Several factors contribute to respiratory vulnerabilities in children. Because NAs produce copious secretions and bronchospasm, one should anticipate a clinical picture resembling status asthmaticus. Sources of respiratory vulnerability in children that are pathophysiologically important in cholinergic crisis include: smaller airway diameter, anatomic subglottic narrowing, relative nose-breathing, omega-shaped epiglottic structure, relative tongue size, abdominal girth, and less rigid ribs and trachea.
With a higher respiratory rate and minute volumes than an adult, a child will inhale a greater dose of NA at a constant concentration of toxic vapor. Children have more limited endurance of their accessory muscles of breathing, putting them at risk for respiratory failure.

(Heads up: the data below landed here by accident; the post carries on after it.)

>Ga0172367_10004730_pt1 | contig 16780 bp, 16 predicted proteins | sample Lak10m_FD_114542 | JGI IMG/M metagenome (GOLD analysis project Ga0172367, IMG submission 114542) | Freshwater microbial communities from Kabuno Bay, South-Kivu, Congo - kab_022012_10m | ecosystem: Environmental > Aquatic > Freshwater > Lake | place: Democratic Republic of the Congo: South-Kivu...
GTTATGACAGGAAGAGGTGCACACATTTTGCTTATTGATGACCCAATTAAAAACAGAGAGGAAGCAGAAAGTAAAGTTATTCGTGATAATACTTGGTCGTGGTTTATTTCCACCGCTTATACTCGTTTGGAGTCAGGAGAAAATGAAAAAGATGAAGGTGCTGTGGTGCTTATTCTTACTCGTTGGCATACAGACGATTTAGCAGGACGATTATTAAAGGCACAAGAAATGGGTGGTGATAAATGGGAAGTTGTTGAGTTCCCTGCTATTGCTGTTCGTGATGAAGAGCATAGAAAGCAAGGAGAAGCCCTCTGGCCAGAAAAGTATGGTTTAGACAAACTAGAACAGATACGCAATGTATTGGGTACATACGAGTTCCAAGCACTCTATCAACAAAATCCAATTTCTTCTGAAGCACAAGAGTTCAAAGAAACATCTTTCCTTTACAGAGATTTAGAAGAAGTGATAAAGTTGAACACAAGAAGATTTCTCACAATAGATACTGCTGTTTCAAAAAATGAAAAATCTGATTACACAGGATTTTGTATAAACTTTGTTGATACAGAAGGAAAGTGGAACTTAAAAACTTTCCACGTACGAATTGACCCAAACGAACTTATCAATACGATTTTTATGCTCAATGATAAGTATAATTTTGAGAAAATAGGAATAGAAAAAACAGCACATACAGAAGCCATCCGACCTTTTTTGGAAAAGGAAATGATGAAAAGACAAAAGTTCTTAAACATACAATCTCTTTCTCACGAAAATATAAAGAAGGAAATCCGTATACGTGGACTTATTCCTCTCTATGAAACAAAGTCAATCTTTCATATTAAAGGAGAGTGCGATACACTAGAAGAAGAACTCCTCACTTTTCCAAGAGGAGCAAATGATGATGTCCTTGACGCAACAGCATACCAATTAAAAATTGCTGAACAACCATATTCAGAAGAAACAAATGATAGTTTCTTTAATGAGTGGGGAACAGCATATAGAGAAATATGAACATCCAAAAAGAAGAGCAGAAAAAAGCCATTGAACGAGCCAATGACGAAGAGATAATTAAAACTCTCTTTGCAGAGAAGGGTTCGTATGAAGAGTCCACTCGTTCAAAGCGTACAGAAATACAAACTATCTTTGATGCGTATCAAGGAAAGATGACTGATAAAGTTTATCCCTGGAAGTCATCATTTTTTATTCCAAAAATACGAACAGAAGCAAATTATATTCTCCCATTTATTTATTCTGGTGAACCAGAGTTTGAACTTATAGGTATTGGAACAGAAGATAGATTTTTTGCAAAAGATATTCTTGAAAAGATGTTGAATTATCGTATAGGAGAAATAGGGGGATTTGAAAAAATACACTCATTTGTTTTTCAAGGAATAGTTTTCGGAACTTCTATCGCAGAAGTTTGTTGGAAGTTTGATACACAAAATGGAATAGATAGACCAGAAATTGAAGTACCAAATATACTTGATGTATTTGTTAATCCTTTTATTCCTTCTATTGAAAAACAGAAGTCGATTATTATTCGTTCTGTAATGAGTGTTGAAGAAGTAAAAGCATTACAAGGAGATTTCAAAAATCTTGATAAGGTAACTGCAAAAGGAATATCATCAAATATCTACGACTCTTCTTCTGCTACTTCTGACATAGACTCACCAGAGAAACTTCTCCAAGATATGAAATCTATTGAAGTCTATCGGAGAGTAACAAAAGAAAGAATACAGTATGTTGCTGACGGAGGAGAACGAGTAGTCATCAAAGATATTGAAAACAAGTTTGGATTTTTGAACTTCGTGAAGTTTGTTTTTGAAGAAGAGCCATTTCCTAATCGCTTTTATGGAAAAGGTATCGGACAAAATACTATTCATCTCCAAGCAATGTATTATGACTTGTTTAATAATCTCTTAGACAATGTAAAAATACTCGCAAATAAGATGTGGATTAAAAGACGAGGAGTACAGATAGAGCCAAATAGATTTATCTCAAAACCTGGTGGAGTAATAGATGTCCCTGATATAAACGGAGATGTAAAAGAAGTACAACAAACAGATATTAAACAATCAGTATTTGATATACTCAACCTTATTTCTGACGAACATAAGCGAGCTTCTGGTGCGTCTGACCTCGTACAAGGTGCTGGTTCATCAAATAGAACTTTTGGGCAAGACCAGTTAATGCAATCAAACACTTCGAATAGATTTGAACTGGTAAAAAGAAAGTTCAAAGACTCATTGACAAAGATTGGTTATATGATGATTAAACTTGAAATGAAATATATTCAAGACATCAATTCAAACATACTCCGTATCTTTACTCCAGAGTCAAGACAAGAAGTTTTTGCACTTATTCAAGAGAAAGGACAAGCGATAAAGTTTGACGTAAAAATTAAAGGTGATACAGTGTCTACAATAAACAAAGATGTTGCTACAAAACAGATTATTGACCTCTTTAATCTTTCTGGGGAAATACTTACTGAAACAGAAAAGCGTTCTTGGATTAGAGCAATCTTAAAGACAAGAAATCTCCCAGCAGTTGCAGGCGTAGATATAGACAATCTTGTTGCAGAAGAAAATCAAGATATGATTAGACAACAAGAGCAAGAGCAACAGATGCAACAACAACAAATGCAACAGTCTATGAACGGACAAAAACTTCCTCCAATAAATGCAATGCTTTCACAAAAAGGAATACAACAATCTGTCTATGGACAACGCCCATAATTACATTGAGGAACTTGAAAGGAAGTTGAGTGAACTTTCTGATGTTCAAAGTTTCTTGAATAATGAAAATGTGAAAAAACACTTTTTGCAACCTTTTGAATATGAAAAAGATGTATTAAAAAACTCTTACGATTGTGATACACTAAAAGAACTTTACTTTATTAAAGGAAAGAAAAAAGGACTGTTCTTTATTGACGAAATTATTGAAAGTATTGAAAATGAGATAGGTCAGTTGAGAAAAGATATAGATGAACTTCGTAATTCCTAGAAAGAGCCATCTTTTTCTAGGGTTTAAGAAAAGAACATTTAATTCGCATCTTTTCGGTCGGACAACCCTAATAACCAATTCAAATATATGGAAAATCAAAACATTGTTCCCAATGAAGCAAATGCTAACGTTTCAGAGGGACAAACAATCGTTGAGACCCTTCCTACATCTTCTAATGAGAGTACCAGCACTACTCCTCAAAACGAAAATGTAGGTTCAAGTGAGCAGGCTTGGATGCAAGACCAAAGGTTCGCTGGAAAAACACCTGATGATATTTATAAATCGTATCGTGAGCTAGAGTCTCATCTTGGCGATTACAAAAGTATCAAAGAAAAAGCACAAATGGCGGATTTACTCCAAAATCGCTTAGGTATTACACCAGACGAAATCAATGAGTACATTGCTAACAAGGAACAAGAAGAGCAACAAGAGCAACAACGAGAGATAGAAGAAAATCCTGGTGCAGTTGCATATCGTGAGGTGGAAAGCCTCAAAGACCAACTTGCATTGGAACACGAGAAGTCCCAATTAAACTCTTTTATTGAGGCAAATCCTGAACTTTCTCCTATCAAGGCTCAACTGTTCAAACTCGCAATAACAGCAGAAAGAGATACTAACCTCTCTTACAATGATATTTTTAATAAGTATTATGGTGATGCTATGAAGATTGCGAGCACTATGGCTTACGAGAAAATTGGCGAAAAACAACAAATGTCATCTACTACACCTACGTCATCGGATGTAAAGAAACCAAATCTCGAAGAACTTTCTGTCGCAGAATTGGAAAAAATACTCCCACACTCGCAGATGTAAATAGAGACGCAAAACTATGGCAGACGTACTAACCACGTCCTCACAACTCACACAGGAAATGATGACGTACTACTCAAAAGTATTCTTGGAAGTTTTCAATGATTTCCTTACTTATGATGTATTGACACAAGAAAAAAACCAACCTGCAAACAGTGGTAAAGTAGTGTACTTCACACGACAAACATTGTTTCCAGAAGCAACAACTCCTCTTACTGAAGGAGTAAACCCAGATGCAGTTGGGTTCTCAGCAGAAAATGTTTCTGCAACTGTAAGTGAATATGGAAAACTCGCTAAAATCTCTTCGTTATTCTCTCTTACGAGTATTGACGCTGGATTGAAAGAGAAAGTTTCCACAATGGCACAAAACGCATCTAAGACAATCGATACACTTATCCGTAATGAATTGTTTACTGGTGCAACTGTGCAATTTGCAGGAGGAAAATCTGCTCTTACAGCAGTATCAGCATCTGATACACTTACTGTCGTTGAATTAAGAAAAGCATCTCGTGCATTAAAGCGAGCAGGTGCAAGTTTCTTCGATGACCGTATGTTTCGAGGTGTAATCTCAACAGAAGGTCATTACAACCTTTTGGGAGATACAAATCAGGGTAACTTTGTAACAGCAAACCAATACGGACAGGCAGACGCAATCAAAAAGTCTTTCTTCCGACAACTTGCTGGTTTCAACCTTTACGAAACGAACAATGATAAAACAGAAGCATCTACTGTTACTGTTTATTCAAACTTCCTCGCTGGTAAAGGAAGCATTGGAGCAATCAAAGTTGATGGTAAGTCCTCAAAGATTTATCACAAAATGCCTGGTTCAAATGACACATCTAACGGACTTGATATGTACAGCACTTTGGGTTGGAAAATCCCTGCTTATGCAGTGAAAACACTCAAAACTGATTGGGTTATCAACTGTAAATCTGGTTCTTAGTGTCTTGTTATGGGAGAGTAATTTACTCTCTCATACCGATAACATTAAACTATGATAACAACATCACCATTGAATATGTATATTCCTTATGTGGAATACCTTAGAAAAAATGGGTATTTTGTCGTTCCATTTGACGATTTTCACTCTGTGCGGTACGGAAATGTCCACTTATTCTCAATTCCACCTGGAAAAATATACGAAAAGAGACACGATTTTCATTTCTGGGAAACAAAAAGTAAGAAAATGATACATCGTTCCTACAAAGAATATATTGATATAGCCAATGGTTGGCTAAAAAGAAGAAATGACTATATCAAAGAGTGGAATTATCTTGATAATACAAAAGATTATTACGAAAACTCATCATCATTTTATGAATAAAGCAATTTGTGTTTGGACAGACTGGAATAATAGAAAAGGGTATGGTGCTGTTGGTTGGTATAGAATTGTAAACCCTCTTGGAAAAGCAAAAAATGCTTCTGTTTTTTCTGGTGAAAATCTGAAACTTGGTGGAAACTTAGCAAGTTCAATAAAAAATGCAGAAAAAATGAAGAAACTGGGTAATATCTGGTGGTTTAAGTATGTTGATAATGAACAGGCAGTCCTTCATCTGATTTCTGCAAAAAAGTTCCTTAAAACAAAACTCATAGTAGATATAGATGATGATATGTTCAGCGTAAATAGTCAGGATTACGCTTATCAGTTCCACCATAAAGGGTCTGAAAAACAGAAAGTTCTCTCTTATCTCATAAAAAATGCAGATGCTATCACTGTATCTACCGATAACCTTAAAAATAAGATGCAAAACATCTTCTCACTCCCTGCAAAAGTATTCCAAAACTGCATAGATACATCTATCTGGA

Children have lower reserves of fluid and a cardiovascular system with a limited repertoire of stress responses. Intravascular volume can be quickly compromised by significant loss of fluids from the gastrointestinal tract and from glandular secretions. In younger children, cardiac output is strongly dependent on heart rate, while blood pressure is maintained until an advanced stage of shock.
NAs may be able to access the immature CNS more easily than in adults, as not all functions of the blood-brain barrier develop simultaneously.35 Infants and children are more seizure-prone than adults. The immature brain varies with regard to neurotransmitter concentrations, actions, receptor subtypes, and receptor density. Infants are the most susceptible to imbalances of excitatory and inhibitory neurotransmitter systems. Clinical and laboratory experiences validate this tendency of the immature brain toward excitability. Pilocarpine, a cholinergic compound used in animal models of seizures, requires a significantly lower dose to induce convulsions in immature animals.36